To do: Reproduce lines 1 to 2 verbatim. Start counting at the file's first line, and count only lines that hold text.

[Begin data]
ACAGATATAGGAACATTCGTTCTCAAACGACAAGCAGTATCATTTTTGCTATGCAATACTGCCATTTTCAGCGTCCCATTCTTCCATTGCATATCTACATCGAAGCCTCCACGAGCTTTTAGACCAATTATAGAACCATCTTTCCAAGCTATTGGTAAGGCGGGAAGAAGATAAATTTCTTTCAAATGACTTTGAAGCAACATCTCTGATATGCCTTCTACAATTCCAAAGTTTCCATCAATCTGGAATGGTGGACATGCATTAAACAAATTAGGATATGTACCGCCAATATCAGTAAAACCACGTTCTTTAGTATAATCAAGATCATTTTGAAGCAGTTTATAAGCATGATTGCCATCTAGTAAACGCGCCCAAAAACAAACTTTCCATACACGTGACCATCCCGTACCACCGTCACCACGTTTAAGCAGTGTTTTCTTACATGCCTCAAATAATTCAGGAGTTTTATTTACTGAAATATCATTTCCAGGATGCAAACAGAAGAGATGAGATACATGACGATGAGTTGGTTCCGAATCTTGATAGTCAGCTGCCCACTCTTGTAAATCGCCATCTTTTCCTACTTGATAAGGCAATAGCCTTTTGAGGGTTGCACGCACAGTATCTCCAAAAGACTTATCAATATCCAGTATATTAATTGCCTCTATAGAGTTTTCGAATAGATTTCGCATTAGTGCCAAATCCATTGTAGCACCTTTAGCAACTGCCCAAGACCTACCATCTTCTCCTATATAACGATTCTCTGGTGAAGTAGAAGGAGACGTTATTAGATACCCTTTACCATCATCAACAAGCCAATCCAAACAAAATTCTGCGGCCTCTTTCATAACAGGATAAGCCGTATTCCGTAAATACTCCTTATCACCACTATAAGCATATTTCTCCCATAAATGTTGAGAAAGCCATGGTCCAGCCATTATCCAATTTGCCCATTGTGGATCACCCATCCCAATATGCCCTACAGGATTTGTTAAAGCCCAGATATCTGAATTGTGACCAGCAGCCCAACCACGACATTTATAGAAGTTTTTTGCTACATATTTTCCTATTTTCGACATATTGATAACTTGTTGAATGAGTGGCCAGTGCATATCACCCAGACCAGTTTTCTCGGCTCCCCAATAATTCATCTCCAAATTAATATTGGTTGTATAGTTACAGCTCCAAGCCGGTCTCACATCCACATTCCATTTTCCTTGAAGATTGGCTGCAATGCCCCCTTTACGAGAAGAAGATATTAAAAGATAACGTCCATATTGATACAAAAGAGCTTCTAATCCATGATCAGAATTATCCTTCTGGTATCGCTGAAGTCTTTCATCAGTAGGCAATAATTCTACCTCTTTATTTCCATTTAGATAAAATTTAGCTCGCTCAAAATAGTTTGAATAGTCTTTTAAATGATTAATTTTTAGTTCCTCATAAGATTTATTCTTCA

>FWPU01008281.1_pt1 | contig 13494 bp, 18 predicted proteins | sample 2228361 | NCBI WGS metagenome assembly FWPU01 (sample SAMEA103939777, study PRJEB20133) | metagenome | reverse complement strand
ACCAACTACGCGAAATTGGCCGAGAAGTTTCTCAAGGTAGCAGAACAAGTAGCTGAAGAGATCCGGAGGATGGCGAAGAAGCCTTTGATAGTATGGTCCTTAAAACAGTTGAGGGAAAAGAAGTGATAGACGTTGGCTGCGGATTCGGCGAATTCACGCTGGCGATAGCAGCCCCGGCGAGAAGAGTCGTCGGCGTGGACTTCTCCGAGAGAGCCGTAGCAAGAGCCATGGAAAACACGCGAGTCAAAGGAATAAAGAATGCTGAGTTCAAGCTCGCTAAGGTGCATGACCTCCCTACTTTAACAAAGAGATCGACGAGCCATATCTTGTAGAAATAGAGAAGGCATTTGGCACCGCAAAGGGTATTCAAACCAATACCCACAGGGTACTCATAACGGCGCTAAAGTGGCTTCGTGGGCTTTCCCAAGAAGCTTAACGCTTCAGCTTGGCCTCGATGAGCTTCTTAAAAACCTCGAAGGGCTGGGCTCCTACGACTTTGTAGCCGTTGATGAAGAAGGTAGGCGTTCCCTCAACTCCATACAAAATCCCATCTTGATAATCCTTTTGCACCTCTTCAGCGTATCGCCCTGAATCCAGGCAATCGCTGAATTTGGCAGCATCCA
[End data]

ACAGATATAGGAACATTCGTTCTCAAACGACAAGCAGTATCATTTTTGCTATGCAATACTGCCATTTTCAGCGTCCCATTCTTCCATTGCATATCTACATCGAAGCCTCCACGAGCTTTTAGACCAATTATAGAACCATCTTTCCAAGCTATTGGTAAGGCGGGAAGAAGATAAATTTCTTTCAAATGACTTTGAAGCAACATCTCTGATATGCCTTCTACAATTCCAAAGTTTCCATCAATCTGGAATGGTGGACATGCATTAAACAAATTAGGATATGTACCGCCAATATCAGTAAAACCACGTTCTTTAGTATAATCAAGATCATTTTGAAGCAGTTTATAAGCATGATTGCCATCTAGTAAACGCGCCCAAAAACAAACTTTCCATACACGTGACCATCCCGTACCACCGTCACCACGTTTAAGCAGTGTTTTCTTACATGCCTCAAATAATTCAGGAGTTTTATTTACTGAAATATCATTTCCAGGATGCAAACAGAAGAGATGAGATACATGACGATGAGTTGGTTCCGAATCTTGATAGTCAGCTGCCCACTCTTGTAAATCGCCATCTTTTCCTACTTGATAAGGCAATAGCCTTTTGAGGGTTGCACGCACAGTATCTCCAAAAGACTTATCAATATCCAGTATATTAATTGCCTCTATAGAGTTTTCGAATAGATTTCGCATTAGTGCCAAATCCATTGTAGCACCTTTAGCAACTGCCCAAGACCTACCATCTTCTCCTATATAACGATTCTCTGGTGAAGTAGAAGGAGACGTTATTAGATACCCTTTACCATCATCAACAAGCCAATCCAAACAAAATTCTGCGGCCTCTTTCATAACAGGATAAGCCGTATTCCGTAAATACTCCTTATCACCACTATAAGCATATTTCTCCCATAAATGTTGAGAAAGCCATGGTCCAGCCATTATCCAATTTGCCCATTGTGGATCACCCATCCCAATATGCCCTACAGGATTTGTTAAAGCCCAGATATCTGAATTGTGACCAGCAGCCCAACCACGACATTTATAGAAGTTTTTTGCTACATATTTTCCTATTTTCGACATATTGATAACTTGTTGAATGAGTGGCCAGTGCATATCACCCAGACCAGTTTTCTCGGCTCCCCAATAATTCATCTCCAAATTAATATTGGTTGTATAGTTACAGCTCCAAGCCGGTCTCACATCCACATTCCATTTTCCTTGAAGATTGGCTGCAATGCCCCCTTTACGAGAAGAAGATATTAAAAGATAACGTCCATATTGATACAAAAGAGCTTCTAATCCATGATCAGAATTATCCTTCTGGTATCGCTGAAGTCTTTCATCAGTAGGCAATAATTCTACCTCTTTATTTCCATTTAGATAAAATTTAGCTCGCTCAAAATAGTTTGAATAGTCTTTTAAATGATTAATTTTTAGTTCCTCATAAGATTTATTCTTCA

>FWPU01008281.1_pt1 | contig 13494 bp, 18 predicted proteins | sample 2228361 | NCBI WGS metagenome assembly FWPU01 (sample SAMEA103939777, study PRJEB20133) | metagenome | reverse complement strand